Marketing alone will not haul a struggling business off its knees, Vodafone’s chief marketing officer has said, after admitting that one of its own priorities to rebuild the embattled brand was to win over disgruntled staff.
Kim Clarke said Vodafone was beginning to get back on its feet after a turbulent period which saw the company become the least trusted brand in the sector.
Not only did public sentiment slump – and one million customers desert the network – but “our own people stopped believing in us”.
“That for me was telling,” Clarke told a room full of marketers yesteday .
“We have a thee year turnaround program and are half way through that,” she said, admitting that while it was making good progress “we still have a long way to go”.
Clarke explained that one of its initial objectives was to convince its own staff that Vodafone had the right strategy to improve its ailing fortunes.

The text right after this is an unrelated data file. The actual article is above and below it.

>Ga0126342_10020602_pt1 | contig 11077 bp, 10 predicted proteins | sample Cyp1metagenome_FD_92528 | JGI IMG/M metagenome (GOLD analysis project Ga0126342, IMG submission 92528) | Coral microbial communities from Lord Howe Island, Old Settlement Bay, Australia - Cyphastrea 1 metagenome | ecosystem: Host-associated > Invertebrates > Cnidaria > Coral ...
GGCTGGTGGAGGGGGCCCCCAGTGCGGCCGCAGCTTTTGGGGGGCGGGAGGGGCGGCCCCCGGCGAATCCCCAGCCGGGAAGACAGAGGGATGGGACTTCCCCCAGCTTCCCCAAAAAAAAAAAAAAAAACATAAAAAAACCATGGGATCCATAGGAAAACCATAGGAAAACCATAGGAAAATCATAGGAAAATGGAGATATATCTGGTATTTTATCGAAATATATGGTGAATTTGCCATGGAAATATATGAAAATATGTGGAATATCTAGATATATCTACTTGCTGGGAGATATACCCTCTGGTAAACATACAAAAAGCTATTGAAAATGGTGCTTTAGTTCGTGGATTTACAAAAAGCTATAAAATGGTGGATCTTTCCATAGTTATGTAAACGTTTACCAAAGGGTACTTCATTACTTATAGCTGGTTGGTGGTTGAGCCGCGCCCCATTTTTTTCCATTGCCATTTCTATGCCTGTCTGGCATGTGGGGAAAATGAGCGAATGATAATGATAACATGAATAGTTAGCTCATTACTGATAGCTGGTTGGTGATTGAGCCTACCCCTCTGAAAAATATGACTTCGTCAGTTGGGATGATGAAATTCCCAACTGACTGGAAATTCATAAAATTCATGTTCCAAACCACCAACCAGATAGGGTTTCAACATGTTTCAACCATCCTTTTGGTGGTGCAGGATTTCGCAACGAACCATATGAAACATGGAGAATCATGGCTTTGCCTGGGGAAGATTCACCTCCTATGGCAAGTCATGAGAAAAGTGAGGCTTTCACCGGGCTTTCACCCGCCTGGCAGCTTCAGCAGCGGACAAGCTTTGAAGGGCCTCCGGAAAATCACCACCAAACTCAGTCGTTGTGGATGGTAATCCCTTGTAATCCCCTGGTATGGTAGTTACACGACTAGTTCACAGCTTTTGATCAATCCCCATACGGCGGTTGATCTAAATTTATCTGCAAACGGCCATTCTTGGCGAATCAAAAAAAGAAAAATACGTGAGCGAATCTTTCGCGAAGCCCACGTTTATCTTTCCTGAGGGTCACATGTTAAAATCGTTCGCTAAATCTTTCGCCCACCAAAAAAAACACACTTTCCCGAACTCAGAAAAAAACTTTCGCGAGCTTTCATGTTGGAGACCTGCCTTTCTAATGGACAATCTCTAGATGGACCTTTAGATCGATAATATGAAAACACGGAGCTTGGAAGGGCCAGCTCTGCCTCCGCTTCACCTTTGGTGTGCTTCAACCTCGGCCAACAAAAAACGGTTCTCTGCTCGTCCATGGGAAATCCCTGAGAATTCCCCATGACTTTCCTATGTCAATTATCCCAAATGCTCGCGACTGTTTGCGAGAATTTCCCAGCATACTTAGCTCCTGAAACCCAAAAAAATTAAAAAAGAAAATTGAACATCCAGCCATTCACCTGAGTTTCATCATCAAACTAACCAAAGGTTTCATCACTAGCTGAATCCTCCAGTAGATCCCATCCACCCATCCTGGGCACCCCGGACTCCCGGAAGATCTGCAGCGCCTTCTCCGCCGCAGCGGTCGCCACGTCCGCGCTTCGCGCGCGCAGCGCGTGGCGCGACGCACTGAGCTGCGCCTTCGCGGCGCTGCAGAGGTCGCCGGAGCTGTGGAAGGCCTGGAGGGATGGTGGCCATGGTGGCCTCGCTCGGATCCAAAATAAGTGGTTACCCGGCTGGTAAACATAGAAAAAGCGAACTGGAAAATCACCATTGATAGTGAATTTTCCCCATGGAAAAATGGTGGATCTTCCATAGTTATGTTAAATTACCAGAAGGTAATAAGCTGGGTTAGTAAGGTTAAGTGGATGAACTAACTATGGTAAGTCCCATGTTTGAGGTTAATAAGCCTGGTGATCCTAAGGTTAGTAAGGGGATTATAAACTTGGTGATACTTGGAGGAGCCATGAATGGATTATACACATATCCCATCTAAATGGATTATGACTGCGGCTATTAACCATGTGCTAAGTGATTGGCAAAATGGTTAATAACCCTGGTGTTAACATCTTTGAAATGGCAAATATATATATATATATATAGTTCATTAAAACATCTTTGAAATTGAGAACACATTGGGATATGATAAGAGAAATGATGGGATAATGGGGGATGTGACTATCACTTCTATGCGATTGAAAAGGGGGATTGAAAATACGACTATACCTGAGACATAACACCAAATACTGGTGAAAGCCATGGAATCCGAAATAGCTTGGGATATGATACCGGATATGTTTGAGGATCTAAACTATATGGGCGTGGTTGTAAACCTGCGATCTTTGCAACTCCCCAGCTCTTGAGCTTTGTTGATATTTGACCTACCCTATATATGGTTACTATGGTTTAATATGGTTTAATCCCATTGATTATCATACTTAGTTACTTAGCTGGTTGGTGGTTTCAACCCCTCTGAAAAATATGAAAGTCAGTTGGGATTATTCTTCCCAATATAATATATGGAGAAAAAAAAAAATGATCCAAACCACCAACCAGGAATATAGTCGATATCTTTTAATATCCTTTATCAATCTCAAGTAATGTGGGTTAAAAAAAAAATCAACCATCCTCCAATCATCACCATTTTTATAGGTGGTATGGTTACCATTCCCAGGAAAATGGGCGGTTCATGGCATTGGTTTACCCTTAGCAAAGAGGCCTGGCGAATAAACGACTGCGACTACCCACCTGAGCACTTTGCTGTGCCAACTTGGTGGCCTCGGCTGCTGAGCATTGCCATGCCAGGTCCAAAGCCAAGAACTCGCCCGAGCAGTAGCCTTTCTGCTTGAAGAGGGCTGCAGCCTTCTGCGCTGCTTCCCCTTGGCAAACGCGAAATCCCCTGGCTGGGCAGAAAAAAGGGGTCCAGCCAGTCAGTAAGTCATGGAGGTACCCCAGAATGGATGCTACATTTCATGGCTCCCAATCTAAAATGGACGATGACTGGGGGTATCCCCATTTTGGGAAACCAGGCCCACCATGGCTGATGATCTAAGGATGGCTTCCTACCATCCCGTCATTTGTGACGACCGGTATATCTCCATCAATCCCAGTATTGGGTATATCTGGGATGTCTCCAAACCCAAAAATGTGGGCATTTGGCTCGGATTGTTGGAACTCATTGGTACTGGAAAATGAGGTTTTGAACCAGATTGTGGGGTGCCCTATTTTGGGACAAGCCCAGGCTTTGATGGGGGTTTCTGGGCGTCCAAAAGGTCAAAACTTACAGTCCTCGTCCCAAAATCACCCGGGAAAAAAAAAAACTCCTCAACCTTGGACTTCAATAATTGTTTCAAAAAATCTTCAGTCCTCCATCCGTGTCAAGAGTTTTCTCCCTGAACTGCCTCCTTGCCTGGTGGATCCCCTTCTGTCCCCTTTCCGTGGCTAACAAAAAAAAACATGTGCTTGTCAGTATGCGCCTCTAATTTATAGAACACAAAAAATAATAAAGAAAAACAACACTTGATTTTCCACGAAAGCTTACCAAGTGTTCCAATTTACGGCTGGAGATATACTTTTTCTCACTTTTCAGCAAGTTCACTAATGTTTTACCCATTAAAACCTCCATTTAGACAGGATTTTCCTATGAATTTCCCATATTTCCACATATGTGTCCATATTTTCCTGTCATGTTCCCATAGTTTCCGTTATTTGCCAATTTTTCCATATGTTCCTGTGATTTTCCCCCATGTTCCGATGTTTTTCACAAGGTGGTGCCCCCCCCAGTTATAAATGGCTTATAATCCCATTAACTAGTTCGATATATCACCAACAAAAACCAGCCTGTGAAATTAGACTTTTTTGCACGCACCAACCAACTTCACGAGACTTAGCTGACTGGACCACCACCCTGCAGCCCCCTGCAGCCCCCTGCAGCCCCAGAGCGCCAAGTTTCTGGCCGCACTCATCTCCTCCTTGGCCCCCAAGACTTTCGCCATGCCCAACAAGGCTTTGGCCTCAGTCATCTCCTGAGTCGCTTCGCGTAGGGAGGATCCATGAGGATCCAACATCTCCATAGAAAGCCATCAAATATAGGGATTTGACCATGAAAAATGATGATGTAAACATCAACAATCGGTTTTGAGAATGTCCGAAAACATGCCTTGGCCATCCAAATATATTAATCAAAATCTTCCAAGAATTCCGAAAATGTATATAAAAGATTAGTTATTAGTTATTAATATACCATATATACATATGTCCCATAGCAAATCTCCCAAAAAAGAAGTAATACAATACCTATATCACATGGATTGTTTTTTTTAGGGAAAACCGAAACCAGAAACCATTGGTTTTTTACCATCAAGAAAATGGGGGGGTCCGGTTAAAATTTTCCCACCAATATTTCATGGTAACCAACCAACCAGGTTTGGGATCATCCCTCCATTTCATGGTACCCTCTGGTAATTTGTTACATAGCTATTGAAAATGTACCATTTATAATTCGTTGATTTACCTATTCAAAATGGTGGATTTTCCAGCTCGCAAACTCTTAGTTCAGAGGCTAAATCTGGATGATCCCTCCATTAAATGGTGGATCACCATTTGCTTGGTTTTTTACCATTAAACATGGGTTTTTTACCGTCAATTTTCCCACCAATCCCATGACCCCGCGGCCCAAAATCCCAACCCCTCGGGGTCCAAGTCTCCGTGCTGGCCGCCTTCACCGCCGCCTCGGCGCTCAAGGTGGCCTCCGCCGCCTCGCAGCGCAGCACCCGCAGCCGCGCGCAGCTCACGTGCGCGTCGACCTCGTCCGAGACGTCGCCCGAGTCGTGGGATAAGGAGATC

“You must make sure you treat it as a change program. When this sort of thing becomes a marketing program you have completely stuffed up. You need to engage your entire business in the transformation and start with your own people and engage their hearts and minds,” she said.
Clarke said there was “no big fix” to its trust issues, which stemmed from widespread network issues, but, on the positive side, she told delegates at the Association of Data Driven Marketing and Advertising (ADMA) conference yesterday that there was also “no secret recipe”.
“The biggest thing we had to do was fix the network and then look at brand engagement,” she said.